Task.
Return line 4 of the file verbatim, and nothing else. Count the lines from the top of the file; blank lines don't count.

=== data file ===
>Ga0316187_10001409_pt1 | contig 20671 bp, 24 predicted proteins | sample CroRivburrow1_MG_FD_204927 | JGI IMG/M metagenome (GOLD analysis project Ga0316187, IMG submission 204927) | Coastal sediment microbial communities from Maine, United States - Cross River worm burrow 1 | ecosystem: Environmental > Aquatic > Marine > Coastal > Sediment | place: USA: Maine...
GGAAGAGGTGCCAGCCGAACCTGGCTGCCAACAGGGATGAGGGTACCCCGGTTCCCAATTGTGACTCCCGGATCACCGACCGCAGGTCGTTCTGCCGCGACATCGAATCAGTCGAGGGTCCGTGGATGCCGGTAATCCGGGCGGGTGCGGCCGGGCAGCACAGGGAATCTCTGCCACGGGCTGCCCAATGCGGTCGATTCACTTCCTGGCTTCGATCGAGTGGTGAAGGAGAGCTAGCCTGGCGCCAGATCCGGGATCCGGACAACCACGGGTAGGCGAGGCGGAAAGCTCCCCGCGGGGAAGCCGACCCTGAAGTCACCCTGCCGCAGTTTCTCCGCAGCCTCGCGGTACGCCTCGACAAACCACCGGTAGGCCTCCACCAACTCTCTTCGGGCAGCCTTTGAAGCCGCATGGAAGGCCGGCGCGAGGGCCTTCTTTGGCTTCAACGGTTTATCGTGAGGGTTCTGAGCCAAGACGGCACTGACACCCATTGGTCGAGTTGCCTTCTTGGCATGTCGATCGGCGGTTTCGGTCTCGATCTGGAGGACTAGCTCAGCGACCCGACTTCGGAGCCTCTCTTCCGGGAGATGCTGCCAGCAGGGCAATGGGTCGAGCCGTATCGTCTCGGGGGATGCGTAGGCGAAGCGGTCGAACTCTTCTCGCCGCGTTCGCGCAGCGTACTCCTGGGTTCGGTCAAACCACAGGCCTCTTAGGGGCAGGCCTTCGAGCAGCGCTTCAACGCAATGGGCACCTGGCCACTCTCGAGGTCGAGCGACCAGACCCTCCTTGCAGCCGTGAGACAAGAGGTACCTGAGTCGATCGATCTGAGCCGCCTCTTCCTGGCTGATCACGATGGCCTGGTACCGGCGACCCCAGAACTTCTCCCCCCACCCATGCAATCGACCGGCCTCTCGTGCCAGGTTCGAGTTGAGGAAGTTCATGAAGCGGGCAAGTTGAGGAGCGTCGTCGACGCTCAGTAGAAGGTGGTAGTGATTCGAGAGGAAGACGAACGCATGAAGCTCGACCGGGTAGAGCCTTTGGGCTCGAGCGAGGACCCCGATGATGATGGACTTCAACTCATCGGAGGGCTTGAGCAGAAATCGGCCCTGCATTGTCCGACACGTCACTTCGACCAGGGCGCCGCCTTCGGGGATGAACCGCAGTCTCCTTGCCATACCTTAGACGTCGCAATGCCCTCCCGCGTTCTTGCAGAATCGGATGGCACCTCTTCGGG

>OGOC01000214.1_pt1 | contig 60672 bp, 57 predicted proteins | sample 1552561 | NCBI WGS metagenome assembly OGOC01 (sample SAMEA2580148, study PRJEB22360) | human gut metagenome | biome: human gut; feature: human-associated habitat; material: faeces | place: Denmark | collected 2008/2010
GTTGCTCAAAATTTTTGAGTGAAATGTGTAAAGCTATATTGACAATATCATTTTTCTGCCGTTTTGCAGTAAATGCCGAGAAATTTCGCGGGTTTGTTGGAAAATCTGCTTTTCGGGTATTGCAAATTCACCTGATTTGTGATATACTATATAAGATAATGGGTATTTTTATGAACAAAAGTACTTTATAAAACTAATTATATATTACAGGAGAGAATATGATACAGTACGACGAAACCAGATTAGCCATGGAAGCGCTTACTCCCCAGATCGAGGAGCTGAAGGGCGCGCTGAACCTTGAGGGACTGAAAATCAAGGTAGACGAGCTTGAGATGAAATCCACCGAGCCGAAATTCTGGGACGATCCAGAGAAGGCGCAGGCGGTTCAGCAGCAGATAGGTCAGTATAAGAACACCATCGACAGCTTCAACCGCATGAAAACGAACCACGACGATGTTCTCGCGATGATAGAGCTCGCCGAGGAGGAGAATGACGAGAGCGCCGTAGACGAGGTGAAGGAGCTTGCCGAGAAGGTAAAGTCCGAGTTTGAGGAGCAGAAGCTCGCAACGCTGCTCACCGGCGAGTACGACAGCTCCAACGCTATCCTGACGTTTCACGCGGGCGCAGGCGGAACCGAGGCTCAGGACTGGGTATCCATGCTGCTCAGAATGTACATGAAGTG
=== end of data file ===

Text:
GTTGCTCAAAATTTTTGAGTGAAATGTGTAAAGCTATATTGACAATATCATTTTTCTGCCGTTTTGCAGTAAATGCCGAGAAATTTCGCGGGTTTGTTGGAAAATCTGCTTTTCGGGTATTGCAAATTCACCTGATTTGTGATATACTATATAAGATAATGGGTATTTTTATGAACAAAAGTACTTTATAAAACTAATTATATATTACAGGAGAGAATATGATACAGTACGACGAAACCAGATTAGCCATGGAAGCGCTTACTCCCCAGATCGAGGAGCTGAAGGGCGCGCTGAACCTTGAGGGACTGAAAATCAAGGTAGACGAGCTTGAGATGAAATCCACCGAGCCGAAATTCTGGGACGATCCAGAGAAGGCGCAGGCGGTTCAGCAGCAGATAGGTCAGTATAAGAACACCATCGACAGCTTCAACCGCATGAAAACGAACCACGACGATGTTCTCGCGATGATAGAGCTCGCCGAGGAGGAGAATGACGAGAGCGCCGTAGACGAGGTGAAGGAGCTTGCCGAGAAGGTAAAGTCCGAGTTTGAGGAGCAGAAGCTCGCAACGCTGCTCACCGGCGAGTACGACAGCTCCAACGCTATCCTGACGTTTCACGCGGGCGCAGGCGGAACCGAGGCTCAGGACTGGGTATCCATGCTGCTCAGAATGTACATGAAGTG